Riven and Ruby Walsh lights up foggy Thurles

As has been its wont these past few weeks, heavy fog threatened to interrupt the racing schedule, but the situation was managed well at Thurles and, with two fifteen-minute delays introduced between the opening races, time was given for the fog to lift, and, thankfully, it condescended to do so.
Riven and Ruby Walsh lights up foggy Thurles

From just four runners and four favourites on the seven-race programme, Willie Mullins and Ruby Walsh came out on top on two occasions, the highlight of which was the debut victory of Riven Light in the Cahir Maiden Hurdle.

Walsh looked confident throughout but bumper winner Hardline was upsides until falling at the last, and that left the long odds-on favourite to coast home clear of the remainder.

Introductory offers for the Supreme Novices’ Hurdle, which start at 25-1 and dip as low as 16-1, may be fanciful based on this performance, but he warmed his task of jumping and is another promising, ex-French novice in the Rich Ricci colours.

“I think two miles is far enough, I don’t feel the need to go up in trip with this fella,” said Mullins. “I think he has enough speed to stick at this trip, and will head for a nice novice hurdle at Christmas.”

Winning rider Walsh added: “It was a steadily run race but my horse had a lot of flat speed, so I didn’t see the point in making it a test of stamina.”

Mullins and Walsh doubled up when Aussie Reigns, a high-class recruit from the flat, built on the promise of his hurdling debut by taking the Holycross Maiden.

Coincidentally, as with their previous winner, there was a little luck on their side at the last flight, as the challenging Montana Belle made a bad mistake, all but pitching claimer Dylan Robinson out of the saddle.

By the time the young rider had recovered, it was too late, as the well-backed Aussie Reigns picked up well to hit the line running hard.

“We were probably fortunate enough the other horse made a mistake at the last,” said Mullins. “I’ll be going out in trip with that fella. Great to win over two miles, but he’d want two and a half miles every day of the week.”

Of the ground, officially yielding, good in places, Mullins added: “We’re lucky to have these conditions at this time of the year, and whether he’ll handle heavy winter ground or not I don’t know.”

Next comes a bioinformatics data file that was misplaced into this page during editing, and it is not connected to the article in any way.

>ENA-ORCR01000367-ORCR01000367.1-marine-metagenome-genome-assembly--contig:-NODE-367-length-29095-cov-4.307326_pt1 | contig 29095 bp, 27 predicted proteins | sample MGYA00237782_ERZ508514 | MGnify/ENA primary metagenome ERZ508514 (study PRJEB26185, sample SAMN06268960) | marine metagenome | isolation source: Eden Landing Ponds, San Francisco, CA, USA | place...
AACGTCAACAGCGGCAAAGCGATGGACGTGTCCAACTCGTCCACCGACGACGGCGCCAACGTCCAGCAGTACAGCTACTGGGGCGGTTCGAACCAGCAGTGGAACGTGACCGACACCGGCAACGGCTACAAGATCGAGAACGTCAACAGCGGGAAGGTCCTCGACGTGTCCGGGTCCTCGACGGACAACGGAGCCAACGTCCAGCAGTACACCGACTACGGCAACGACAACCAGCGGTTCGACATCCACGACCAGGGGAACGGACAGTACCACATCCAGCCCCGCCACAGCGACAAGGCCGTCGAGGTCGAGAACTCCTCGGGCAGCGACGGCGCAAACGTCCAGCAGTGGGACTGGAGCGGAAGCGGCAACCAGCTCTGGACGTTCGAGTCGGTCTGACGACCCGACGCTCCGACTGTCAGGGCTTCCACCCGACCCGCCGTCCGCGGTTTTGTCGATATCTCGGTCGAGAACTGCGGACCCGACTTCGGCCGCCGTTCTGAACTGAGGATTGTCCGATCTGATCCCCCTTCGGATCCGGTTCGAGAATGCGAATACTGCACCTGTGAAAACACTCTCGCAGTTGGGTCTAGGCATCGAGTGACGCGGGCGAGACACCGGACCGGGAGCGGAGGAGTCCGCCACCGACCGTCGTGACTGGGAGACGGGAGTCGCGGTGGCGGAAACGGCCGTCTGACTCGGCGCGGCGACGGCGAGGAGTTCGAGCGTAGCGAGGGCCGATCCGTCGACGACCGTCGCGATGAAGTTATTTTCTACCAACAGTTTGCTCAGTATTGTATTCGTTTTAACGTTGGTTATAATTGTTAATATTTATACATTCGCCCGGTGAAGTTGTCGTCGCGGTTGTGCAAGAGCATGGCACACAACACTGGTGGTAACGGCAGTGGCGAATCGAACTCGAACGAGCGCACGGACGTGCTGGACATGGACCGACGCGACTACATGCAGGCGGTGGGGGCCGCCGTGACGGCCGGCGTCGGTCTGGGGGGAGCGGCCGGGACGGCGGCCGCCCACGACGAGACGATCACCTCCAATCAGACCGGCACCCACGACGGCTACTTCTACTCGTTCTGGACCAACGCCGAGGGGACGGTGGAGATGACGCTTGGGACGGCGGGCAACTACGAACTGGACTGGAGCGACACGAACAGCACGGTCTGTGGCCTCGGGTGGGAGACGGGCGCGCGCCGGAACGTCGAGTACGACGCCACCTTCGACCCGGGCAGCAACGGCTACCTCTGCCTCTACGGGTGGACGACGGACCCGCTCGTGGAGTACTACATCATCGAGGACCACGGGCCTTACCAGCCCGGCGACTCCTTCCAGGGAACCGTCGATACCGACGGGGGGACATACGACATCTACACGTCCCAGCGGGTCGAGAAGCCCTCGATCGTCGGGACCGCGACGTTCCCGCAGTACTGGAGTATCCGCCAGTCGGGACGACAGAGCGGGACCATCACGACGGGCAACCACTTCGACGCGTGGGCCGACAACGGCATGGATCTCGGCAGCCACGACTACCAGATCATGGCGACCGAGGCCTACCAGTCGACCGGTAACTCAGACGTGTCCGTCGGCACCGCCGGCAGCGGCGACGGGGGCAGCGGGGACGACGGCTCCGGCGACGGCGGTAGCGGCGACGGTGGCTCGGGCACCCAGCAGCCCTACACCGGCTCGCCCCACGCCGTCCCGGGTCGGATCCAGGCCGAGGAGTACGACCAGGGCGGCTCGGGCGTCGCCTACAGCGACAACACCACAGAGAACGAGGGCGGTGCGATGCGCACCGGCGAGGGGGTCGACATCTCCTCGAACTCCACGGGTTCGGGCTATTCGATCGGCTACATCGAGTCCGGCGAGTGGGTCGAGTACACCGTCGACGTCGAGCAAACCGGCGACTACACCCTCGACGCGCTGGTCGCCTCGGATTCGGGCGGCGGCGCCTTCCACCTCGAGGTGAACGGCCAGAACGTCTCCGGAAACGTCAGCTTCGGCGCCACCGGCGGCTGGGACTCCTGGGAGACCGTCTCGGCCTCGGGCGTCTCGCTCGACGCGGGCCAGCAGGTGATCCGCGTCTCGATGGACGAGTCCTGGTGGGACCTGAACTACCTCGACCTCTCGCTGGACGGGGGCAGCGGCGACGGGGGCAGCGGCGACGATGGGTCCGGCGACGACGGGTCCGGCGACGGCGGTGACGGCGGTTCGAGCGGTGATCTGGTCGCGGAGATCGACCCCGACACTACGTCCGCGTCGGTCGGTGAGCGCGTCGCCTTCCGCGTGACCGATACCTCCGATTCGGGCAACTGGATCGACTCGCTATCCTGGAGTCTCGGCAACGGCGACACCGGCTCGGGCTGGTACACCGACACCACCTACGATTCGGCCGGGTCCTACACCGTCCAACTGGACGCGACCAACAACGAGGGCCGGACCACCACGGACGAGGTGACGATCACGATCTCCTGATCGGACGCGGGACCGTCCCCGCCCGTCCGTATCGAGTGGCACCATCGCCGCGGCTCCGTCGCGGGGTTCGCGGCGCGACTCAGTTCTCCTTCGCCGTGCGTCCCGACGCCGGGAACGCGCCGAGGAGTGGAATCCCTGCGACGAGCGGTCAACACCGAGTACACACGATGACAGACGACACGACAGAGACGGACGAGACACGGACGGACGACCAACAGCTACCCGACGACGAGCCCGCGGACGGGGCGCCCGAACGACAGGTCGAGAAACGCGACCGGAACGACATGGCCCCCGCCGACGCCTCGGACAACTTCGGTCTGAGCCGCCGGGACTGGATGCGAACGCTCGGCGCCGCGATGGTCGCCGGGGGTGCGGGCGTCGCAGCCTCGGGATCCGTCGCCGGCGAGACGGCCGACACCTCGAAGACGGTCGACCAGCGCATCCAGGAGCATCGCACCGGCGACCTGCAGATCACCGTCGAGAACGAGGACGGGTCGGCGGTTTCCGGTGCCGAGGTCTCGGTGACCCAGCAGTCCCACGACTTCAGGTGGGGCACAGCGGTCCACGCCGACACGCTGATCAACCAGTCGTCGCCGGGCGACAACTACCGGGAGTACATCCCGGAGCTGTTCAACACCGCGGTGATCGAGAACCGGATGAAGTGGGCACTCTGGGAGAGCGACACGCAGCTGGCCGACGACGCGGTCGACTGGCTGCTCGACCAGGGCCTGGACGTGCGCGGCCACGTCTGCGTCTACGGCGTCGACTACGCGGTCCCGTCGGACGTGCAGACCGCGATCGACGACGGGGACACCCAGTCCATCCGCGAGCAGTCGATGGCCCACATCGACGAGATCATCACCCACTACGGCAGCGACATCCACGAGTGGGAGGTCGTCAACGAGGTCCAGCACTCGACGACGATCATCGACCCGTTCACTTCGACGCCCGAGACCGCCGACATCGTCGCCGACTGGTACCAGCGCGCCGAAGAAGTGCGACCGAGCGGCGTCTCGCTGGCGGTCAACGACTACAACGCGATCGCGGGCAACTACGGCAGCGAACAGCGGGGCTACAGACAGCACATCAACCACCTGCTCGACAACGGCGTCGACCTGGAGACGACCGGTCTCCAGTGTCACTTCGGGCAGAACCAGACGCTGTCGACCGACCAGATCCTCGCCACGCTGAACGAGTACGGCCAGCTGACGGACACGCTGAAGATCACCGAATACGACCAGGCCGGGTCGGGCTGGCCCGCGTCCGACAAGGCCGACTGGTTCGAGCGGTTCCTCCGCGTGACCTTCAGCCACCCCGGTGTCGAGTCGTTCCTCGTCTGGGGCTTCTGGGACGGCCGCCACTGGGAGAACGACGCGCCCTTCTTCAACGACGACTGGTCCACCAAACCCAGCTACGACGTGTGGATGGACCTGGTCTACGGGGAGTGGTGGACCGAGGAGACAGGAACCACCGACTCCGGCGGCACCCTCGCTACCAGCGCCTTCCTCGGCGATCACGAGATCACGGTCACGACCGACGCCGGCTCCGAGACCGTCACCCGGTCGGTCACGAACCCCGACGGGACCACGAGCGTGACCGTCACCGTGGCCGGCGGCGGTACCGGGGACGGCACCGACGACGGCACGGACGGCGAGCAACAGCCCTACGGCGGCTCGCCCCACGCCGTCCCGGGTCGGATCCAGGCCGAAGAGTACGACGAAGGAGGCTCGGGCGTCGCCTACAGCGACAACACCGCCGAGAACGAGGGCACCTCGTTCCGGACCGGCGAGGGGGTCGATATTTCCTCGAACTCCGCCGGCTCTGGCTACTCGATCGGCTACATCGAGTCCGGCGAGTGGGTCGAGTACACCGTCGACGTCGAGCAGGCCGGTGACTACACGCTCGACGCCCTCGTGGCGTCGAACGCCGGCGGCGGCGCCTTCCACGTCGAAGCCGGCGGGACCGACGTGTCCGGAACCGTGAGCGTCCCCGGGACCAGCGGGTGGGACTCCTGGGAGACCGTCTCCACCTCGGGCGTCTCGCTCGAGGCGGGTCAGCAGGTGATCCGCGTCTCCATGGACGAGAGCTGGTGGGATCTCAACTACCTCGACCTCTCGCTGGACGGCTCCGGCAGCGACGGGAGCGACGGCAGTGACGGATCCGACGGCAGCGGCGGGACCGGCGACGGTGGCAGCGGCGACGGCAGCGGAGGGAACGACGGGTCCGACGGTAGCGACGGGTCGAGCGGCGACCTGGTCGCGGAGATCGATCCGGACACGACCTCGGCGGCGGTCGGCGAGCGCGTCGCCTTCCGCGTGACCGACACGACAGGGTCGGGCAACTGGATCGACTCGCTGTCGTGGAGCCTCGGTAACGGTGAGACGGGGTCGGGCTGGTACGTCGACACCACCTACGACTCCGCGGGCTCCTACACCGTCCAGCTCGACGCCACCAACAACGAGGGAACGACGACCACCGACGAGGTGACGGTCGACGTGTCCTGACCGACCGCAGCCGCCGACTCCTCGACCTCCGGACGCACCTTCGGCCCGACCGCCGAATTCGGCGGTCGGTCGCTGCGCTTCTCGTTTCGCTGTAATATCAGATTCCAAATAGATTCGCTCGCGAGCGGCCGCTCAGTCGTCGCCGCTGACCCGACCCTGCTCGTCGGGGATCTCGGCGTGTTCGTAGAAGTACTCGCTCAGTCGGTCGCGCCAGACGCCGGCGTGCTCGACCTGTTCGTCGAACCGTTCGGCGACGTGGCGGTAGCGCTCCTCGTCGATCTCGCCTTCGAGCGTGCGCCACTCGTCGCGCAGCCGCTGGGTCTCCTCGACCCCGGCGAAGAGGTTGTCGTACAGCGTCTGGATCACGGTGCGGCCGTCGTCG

Away from the action at Thurles, Mullins revealed that Douvan, who was not declared for tomorrow afternoon’s Tingle Creek at Sandown, will likely turn up in Cork for the Hilly Way Chase on Sunday-week.

While they may have had last-flight fortune over hurdles, the final fence in the opening race, the Killinan Beginners’ Chase, proved an obstacle too far for their favourite, Bachasson, who had been in contention until that incident, in which Total Recall was brought down.

Victory went to the promising Tully East, who stalked the pace for most of the race, moved into contention as it entered the business end and, in action masked by the fog, looked to have been getting on top when his closest pursuers departed.

“Thrilled to get back on the board,” admitted winning trainer Alan Fleming, referring to a barren spell over a quiet summer period for the yard. “Denis (O’Regan, winning rider) was mighty impressed with him, and we have him entered in a Grade 1 at Leopardstown over Christmas, and so we may go for that next.

“We have a few ready to get going now, and a couple to really look forward to at Navan on Sunday-week.”

O’Regan added: “He was definitely in front jumping the last. I picked up and was gone by. I don’t know how far ahead, but I just know that he was rolling, and we kept on rolling. I was delighted with the performance.”

Miss Me Now was another favourite for Mullins and Walsh when she went to post for the mares’ hurdle but she didn’t travel with any enthusiasm, and was eventually pulled up as the spoils went to Kalopsia, trained by Joseph O’Brien and ridden by Mark Walsh, for owner JP McManus.

Fortunately, the fog had lifted prior to the second race, as two greys, Mick The Jiver and favourite Smadynium, fought out the finish and the former, ridden by David Splaine for Eoghan O’Grady, was always doing enough, despite a last-fence mistake.

There was late support for Ballynaclash Warrior, trained by Richie Rath, prior to the start of the Templemore Handicap Hurdle, and it proved well-founded as he eased upsides strong favourite Neddyvaughan in the straight, before asserting late for a comfortable success, at 12-1.

Ronald O’Leary’s Queeny (8-1) was the subject of overnight support for the finale, a Martinstown Opportunity Handicap Hurdle, and she duly obliged, under Ricky Doyle.

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